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abstract expressionist beverage compounder

creator of acquired tastes

bostonapothecary.com

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Your drinks could drive one to patronise the arts.

You just about have too! Because you can't make most of them at home, that's for sure! At least I can't. And I consider my liquor cabinet to be reasonably well stocked.

Unfortunately, I'm just not into the making my own infusions/mixtures side of things. If it doesn't already come ready made in a bottle I tend to do without.


If you pick up a starving dog and make him prosperous, he will not bite you. This is the principal difference between a dog and a man. ~Mark Twain

Some people are like a Slinky. They are not really good for anything, but you still can't help but smile when you shove them down the stairs...

~tanstaafl2

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If it doesn't already come ready made in a bottle I tend to do without.

My life's motto.

Now then, people - spare a thought for those of us who actually like making our own stuff! There's plenty of gin in bottles but it's a helluva kick opening a bottle of one's own. Likewise things like orgeat and falernum, where I haven't had a commercial product that's anything like as good (to my taste) as mine.

But I digress ...

Wifey and I are forming a very bad habit. For the second Sunday evening in a row we took ourselves to the marvellous Hawthorn Lounge. Last night Gian was in charge and having a pretty busy time of it, but he was in fine form when it came to creating good things to drink. We had three different things between us and all three were off the cuff, recipe-less creations. Also nameless, but that may change. And delicious.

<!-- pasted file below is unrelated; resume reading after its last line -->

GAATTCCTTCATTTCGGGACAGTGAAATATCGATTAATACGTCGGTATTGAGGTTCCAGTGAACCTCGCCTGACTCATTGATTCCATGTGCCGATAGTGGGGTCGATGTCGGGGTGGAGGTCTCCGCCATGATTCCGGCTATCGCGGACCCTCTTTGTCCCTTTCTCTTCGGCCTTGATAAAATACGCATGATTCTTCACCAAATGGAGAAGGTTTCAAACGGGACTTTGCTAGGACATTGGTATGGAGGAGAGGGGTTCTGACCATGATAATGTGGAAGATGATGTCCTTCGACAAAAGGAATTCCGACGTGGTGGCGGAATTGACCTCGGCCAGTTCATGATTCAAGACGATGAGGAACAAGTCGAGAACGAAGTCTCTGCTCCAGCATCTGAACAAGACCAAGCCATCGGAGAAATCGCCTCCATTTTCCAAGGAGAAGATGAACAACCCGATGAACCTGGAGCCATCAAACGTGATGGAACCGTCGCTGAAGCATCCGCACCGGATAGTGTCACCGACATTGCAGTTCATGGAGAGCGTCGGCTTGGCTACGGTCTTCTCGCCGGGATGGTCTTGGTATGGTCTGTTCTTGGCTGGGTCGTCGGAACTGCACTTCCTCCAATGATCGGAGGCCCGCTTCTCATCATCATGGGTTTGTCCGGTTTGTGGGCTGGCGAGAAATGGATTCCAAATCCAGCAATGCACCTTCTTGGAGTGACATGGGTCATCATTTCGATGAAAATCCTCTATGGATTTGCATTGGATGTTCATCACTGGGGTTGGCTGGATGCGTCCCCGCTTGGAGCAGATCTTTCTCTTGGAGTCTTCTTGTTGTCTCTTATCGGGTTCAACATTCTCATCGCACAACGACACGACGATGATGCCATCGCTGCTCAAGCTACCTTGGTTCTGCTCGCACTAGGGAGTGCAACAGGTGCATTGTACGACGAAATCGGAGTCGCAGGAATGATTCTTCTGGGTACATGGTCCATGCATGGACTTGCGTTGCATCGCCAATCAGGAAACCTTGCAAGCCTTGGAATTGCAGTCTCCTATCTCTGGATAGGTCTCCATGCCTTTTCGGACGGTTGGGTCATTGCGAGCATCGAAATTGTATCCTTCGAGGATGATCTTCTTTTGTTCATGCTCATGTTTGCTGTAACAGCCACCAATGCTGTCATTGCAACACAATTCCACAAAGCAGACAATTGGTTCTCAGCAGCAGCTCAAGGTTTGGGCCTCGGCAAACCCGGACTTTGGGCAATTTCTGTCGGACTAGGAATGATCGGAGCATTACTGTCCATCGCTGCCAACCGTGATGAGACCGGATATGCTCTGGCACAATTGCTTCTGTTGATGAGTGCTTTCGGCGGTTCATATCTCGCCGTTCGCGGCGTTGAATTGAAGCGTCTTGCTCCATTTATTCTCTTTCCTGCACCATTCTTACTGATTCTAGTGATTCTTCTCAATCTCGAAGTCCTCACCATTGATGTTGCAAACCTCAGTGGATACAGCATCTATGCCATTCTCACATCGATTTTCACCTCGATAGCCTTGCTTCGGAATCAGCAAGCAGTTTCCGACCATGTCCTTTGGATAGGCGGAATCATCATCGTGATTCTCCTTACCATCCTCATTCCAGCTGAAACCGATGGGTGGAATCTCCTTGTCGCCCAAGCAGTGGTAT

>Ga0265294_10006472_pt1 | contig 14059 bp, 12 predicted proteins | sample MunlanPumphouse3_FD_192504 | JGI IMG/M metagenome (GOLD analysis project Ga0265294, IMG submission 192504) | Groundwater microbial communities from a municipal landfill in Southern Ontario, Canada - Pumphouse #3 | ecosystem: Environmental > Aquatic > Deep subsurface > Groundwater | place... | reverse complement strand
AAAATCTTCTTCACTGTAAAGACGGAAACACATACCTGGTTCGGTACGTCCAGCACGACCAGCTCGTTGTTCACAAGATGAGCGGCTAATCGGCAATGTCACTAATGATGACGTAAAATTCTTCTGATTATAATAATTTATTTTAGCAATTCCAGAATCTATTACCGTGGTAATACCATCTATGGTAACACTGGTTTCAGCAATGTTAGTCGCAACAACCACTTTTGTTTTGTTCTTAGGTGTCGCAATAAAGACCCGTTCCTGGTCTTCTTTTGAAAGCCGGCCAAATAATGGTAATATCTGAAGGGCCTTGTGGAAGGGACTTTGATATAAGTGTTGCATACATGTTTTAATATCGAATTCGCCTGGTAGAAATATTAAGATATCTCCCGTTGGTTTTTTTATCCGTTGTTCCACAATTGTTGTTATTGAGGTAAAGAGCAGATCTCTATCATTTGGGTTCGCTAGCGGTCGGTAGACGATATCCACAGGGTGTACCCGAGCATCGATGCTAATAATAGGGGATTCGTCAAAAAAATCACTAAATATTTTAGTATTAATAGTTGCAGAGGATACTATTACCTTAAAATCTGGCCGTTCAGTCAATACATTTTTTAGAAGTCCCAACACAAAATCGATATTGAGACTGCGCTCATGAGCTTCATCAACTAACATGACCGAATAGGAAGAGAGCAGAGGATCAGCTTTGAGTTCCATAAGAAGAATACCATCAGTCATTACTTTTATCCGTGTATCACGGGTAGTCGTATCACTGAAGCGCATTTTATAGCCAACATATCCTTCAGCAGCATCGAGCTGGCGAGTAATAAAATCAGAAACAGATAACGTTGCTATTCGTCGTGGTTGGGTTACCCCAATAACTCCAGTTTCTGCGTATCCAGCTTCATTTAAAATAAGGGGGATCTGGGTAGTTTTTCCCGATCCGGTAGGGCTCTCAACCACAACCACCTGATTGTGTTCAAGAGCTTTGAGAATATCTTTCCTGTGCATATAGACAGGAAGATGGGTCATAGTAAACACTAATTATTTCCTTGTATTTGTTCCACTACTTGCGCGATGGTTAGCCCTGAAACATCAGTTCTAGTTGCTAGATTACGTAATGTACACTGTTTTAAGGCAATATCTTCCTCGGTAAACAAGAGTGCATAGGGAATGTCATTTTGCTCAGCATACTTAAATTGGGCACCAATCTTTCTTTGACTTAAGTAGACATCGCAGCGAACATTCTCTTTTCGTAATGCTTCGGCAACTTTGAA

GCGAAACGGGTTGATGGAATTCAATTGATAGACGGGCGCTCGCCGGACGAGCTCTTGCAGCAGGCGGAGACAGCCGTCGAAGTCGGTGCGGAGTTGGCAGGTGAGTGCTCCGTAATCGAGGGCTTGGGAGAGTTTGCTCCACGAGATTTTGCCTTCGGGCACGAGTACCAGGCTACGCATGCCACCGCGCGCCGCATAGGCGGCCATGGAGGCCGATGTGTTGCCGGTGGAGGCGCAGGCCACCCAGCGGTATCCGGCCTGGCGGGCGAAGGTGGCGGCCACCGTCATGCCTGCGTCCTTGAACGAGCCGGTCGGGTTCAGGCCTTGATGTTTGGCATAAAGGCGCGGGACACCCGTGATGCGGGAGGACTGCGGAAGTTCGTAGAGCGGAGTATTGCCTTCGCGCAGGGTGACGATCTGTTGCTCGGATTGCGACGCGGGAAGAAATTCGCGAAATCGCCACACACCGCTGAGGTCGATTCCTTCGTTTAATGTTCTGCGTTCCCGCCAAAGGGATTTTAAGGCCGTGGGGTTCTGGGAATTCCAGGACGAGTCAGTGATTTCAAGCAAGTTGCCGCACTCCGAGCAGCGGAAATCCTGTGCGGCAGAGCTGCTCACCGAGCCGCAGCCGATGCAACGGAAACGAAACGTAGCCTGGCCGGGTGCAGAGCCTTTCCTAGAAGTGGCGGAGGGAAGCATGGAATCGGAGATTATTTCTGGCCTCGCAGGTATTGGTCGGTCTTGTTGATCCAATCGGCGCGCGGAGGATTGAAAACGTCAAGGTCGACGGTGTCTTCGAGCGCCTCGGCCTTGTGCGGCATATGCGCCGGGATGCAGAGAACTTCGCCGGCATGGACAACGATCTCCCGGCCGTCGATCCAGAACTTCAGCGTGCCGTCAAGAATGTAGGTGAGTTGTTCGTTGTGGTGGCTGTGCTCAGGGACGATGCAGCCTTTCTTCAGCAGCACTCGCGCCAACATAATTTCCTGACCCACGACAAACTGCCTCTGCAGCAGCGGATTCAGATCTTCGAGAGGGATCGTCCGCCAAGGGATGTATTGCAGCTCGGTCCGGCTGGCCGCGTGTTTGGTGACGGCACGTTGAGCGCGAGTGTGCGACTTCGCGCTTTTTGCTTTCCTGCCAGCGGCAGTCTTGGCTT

First, this one:

New_drink.jpg

This introduced us to a new gin, from Western Australia. West Winds makes two gins; The Sabre is 40% and this one, The Cutlass, is 50%. They use local botanicals, as one must, including wattle seed and Australian bush tomato (no, I don't know which one). The recipe for the drink was 45ml of the gin, 20ml crème de cacao and 15 ml Cynar, with a good spray of orange oil over the top. It was lovely; seemingly quite light in spite of the stronger gin, with the chocolate a very subtle background note.

Next, some spectacle:

Blazer.jpg

Yep, that's a real Blazer right there. El Dorado rum, Angostura bitters, 2:1 syrup (Demerara, I suspect) and Luxardo apricot brandy. Hot, sweet, fabulous.

Finally, this one:

OF.jpg

I spotted some Cachaça on the shelf and asked for an introduction to it. Gian gave the matter considerable thought before coming up with an Old Fashioned, with New Orleans coffee bitters (probably Bittermens, but I didn't notice), Angostura and palm sugar. He warned beforehand it might be rough, but it wasn't. In fact, it was so good Wifey ordered one for herself.

I'm starting to enjoy Sunday nights ...


Edited by lesliec (log)

Leslie Craven, aka "lesliec"
Host, eG Forumslcraven@egstaff.org

After a good dinner one can forgive anybody, even one's own relatives ~ Oscar Wilde

My eG Foodblog

eGullet Ethics Code signatory